Family ties

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Dr-Karin-Alexander-ADA2The ADA’s new federal president, Dr Karin Alexander, has taken on the job during interesting times. Kerryn Ramsey reports

Karin Alexander became president of the ADA last November, there was no-one more proud than her 89-year-old mother. But it was more than just motherly love—there was a professional bonding as well. That’s because Dr Alexander’s first position as a qualified dentist was at her mum’s practice, attached to the family home in Adelaide’s suburb of Royston Park.

“Sometimes she can’t understand why I accepted the presidency because of the travel and the extra work,” says Dr Alexander referring to her mum, Dr Vera Alexander who worked as
a dentist until she was a mighty 84. “At the same time, she loves the fact that I’m doing it.”

For Dr Alexander, it was her mum’s determination and fearlessness that inspired her to enter this profession. Vera moved to Australia from her home in Lithuania just after World War II with her husband, electrical engineer Victor, “with virtually nothing but the clothes on their backs”.

Although she was a qualified dentist, the overseas degree wasn’t accepted back then, so she had to restudy her degree in Adelaide. “They didn’t have the Australian Dental Council to run exams to check whether you were able to be registered here,” recalls Dr Alexander.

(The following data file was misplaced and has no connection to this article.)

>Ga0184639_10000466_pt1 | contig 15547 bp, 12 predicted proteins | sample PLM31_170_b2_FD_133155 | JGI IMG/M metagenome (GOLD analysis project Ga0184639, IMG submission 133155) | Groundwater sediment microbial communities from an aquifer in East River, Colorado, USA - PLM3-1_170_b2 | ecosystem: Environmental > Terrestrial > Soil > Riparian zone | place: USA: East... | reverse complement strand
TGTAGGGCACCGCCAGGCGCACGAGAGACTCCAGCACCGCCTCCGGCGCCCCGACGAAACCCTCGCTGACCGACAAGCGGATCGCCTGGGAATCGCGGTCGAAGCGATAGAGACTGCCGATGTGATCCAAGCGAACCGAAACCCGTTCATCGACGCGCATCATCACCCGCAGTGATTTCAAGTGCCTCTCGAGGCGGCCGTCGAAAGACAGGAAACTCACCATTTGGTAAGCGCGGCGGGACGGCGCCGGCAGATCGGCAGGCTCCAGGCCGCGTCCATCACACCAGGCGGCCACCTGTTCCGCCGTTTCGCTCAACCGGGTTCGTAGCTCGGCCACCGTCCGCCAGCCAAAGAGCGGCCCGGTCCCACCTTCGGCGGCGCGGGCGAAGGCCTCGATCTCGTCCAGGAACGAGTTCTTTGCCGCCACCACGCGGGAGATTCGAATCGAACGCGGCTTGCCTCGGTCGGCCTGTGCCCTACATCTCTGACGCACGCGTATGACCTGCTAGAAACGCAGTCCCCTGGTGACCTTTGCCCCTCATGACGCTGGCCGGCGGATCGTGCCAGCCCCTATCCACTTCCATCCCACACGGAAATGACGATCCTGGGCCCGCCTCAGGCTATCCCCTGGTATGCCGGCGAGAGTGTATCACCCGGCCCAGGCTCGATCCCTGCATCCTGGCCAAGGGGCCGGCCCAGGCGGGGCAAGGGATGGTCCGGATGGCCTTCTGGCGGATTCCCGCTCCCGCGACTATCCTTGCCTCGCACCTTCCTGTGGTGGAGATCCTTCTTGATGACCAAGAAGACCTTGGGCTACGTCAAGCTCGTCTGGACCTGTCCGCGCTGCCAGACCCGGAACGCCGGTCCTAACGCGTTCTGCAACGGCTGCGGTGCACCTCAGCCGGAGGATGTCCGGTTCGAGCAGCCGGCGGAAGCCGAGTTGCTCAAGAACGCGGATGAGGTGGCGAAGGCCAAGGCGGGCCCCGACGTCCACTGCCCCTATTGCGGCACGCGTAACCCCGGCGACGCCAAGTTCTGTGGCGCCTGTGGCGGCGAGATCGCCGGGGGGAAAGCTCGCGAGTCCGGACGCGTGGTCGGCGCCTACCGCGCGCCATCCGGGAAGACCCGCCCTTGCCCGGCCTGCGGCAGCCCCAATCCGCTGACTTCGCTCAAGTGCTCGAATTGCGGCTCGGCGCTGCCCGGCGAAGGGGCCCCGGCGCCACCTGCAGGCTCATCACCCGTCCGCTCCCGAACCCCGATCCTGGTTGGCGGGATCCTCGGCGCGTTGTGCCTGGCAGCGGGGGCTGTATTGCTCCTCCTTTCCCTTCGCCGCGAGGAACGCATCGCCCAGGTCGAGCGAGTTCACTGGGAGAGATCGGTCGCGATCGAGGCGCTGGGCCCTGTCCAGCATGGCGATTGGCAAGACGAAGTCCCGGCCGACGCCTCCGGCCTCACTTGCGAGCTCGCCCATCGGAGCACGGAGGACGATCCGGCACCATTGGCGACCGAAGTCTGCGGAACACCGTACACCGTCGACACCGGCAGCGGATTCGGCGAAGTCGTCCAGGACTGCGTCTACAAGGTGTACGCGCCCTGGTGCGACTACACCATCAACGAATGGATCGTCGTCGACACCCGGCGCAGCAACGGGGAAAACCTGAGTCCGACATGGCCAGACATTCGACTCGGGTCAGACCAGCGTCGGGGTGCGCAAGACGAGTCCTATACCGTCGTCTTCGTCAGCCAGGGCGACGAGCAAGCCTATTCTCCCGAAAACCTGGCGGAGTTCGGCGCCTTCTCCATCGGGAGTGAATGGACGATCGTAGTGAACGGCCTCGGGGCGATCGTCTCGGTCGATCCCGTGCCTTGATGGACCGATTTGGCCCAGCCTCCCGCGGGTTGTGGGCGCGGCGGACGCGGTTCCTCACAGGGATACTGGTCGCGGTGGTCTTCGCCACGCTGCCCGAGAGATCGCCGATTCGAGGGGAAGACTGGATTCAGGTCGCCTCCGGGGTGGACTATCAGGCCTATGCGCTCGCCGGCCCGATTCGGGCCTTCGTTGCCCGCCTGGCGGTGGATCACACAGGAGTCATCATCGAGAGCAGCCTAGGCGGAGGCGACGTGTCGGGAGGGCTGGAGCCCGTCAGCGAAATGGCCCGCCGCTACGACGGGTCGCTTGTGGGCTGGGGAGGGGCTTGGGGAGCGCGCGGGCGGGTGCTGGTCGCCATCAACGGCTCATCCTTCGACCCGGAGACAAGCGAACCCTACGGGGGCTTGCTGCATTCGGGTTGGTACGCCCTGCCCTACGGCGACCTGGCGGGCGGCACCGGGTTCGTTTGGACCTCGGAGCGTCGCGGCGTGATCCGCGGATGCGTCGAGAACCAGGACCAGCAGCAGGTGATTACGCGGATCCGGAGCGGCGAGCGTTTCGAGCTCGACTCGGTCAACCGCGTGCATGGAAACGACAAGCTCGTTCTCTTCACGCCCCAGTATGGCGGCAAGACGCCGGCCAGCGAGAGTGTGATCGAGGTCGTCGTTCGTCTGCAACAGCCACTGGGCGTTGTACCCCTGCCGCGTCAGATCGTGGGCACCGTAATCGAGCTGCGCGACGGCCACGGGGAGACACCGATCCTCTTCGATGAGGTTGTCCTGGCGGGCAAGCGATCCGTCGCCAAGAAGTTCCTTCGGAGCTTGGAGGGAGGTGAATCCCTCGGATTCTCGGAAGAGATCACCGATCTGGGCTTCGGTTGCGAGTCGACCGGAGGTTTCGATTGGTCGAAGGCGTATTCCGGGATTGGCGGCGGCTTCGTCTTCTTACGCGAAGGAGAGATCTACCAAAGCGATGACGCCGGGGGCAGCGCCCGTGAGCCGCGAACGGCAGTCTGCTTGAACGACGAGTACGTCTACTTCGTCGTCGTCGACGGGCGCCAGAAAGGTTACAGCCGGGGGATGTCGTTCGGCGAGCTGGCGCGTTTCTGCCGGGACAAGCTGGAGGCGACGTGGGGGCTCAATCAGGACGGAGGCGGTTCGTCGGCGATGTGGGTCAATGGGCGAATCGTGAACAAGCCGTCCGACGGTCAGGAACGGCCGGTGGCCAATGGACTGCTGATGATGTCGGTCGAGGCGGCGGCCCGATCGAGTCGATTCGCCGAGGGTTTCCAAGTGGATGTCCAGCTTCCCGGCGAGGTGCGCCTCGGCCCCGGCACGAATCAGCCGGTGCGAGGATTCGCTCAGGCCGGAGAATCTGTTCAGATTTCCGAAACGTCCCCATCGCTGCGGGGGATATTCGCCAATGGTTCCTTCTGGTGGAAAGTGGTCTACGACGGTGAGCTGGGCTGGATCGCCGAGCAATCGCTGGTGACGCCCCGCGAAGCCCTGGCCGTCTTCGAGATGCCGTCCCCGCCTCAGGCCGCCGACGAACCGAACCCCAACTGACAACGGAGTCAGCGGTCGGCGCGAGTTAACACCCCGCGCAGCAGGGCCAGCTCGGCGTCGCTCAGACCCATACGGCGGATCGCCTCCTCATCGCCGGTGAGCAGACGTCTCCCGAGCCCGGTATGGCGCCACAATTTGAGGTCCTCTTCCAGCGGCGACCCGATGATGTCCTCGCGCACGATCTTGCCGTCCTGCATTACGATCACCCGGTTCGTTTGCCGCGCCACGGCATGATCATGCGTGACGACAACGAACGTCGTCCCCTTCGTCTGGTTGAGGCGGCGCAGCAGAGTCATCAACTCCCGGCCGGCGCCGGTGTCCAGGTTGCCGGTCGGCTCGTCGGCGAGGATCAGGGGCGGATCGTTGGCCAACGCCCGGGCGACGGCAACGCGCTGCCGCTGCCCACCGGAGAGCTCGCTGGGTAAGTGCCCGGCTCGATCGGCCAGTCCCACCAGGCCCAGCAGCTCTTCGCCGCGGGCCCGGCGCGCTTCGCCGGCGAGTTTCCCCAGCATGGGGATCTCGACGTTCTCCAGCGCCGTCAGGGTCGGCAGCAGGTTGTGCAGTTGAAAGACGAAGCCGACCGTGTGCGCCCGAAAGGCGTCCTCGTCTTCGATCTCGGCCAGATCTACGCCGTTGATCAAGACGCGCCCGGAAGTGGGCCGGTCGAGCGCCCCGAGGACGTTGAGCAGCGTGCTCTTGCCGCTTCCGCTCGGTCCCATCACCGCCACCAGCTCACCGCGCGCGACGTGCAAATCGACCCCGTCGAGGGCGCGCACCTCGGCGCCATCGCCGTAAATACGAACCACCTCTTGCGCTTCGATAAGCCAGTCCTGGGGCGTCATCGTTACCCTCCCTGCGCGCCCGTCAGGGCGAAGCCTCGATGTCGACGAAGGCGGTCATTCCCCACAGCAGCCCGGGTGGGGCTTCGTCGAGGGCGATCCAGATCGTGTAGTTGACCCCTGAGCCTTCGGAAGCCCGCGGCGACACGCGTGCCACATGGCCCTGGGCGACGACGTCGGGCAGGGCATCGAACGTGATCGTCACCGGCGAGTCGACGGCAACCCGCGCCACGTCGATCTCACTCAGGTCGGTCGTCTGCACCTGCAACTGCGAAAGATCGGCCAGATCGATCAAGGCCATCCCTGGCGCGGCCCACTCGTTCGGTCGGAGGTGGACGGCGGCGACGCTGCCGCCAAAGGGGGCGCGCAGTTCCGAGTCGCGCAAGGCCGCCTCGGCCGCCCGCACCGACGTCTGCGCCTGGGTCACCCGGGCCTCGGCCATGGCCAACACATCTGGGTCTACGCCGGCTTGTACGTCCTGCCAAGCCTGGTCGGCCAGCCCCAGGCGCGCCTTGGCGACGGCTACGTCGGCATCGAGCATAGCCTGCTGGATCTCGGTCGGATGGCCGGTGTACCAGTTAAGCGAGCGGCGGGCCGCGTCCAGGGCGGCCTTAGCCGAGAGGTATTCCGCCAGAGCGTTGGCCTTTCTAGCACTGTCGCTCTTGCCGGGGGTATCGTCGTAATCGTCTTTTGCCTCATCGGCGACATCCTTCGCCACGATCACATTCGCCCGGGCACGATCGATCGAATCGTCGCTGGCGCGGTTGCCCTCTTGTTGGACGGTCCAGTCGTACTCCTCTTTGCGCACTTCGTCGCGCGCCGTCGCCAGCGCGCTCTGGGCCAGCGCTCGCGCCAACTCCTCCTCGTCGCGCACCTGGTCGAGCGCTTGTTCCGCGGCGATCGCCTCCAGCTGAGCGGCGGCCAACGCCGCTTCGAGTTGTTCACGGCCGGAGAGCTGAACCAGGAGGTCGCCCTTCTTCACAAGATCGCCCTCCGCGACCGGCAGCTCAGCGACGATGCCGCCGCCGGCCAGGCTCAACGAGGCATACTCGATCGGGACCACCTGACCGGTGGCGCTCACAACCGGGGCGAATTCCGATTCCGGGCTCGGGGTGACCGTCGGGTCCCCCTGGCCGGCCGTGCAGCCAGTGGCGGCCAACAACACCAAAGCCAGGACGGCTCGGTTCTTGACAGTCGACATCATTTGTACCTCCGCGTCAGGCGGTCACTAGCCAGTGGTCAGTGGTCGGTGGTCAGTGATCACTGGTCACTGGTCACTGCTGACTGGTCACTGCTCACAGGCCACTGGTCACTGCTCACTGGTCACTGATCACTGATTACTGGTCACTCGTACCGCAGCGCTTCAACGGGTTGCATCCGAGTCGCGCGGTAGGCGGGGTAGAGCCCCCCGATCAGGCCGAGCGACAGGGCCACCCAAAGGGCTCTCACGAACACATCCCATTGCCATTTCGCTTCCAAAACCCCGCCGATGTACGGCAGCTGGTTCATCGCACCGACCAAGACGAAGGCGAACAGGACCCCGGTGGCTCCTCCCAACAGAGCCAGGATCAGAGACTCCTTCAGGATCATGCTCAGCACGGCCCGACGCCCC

Undeterred, Vera passed her degree with flying colours, and opened her family practice in 1955. And now more than half a century later, it’s her daughter who has the same patience and doggedness, using these traits to move up the ranks as ADA’s first female president.

“If you had asked me if [I planned to be president] many years ago, I would have given you a very quizzical look,” says Dr Alexander, who still runs her much-beloved Royston Park surgery as well as a four-clinic practice in Adelaide’s CBD.

An invitation to join the Practice Management and Member’s Services Committee back in 1983 was her first involvement with the South Australian branch of the Australian Dental Association (ADASA). Learning about the machinations of the association and government piqued her interest, and later took a position on the Peer Review Committee.

“Working on various committees to see how the ADA works was almost addictive,” she admits. “When you get a reasonable result, it makes you want to do a little bit more. Very, very slowly, it draws you in.”

One of her most challenging—but satisfying—outcomes was a joint project in 2003 with the SA Dental Service (SADS) and ADASA to improve the dental care for aged residents at nursing homes, with nine dentists providing treatments for residents. “It was to see whether it improved their health, and whether it was possible to do,” says Dr Alexander who still visits her two nursing homes on a regular basis.

Under SADS’s Dr Martin Dooland, the dentists use portable equipment supplied by SADS at the various nursing homes. The service also became a Commonwealth-funded research project. “Even after the original project finished, SA Dental Service quarantined money for us to continue working in the nursing homes.”